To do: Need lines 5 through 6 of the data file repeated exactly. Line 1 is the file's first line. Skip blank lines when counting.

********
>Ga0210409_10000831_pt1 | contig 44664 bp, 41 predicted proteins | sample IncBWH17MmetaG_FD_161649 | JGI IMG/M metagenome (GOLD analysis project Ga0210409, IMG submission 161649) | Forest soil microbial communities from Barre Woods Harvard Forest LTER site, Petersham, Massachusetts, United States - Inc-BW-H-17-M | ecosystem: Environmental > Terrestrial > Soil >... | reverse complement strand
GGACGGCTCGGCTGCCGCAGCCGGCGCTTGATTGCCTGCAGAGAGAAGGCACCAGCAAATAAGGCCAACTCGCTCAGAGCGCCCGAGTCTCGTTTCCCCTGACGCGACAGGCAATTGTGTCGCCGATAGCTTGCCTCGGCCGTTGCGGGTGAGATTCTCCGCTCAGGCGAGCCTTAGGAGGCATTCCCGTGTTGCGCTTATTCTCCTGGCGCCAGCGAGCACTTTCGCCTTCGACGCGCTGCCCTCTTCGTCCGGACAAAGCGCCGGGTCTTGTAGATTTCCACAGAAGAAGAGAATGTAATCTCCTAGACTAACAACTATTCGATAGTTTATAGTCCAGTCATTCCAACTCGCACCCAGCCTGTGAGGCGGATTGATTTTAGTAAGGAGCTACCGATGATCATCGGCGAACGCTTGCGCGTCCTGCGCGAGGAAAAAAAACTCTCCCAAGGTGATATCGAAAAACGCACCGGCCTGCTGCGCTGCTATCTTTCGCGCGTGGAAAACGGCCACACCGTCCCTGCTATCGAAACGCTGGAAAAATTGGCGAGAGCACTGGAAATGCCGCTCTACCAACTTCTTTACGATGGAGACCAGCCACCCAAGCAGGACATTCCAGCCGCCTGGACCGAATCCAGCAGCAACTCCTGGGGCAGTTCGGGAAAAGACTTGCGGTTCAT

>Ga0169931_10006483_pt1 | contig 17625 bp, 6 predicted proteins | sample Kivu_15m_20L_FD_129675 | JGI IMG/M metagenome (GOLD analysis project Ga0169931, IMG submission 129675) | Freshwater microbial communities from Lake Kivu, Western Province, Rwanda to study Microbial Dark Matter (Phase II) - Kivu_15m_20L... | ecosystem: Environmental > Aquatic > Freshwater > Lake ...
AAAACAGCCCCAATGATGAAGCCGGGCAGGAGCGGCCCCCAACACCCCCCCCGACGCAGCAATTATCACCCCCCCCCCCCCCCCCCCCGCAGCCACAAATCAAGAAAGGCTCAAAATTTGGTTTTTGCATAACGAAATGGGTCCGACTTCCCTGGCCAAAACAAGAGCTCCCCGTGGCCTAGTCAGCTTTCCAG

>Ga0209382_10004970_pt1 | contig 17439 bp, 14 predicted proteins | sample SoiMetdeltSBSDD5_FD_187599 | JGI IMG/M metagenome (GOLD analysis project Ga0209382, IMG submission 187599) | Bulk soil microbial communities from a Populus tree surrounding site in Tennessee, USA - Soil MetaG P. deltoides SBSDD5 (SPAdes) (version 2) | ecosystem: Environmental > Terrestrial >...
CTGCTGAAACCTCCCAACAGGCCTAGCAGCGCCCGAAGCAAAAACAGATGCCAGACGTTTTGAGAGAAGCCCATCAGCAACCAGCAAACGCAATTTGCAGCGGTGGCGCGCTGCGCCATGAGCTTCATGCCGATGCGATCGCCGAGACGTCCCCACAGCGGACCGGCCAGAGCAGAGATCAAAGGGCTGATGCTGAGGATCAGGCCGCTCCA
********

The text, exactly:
>Ga0209382_10004970_pt1 | contig 17439 bp, 14 predicted proteins | sample SoiMetdeltSBSDD5_FD_187599 | JGI IMG/M metagenome (GOLD analysis project Ga0209382, IMG submission 187599) | Bulk soil microbial communities from a Populus tree surrounding site in Tennessee, USA - Soil MetaG P. deltoides SBSDD5 (SPAdes) (version 2) | ecosystem: Environmental > Terrestrial >...
CTGCTGAAACCTCCCAACAGGCCTAGCAGCGCCCGAAGCAAAAACAGATGCCAGACGTTTTGAGAGAAGCCCATCAGCAACCAGCAAACGCAATTTGCAGCGGTGGCGCGCTGCGCCATGAGCTTCATGCCGATGCGATCGCCGAGACGTCCCCACAGCGGACCGGCCAGAGCAGAGATCAAAGGGCTGATGCTGAGGATCAGGCCGCTCCA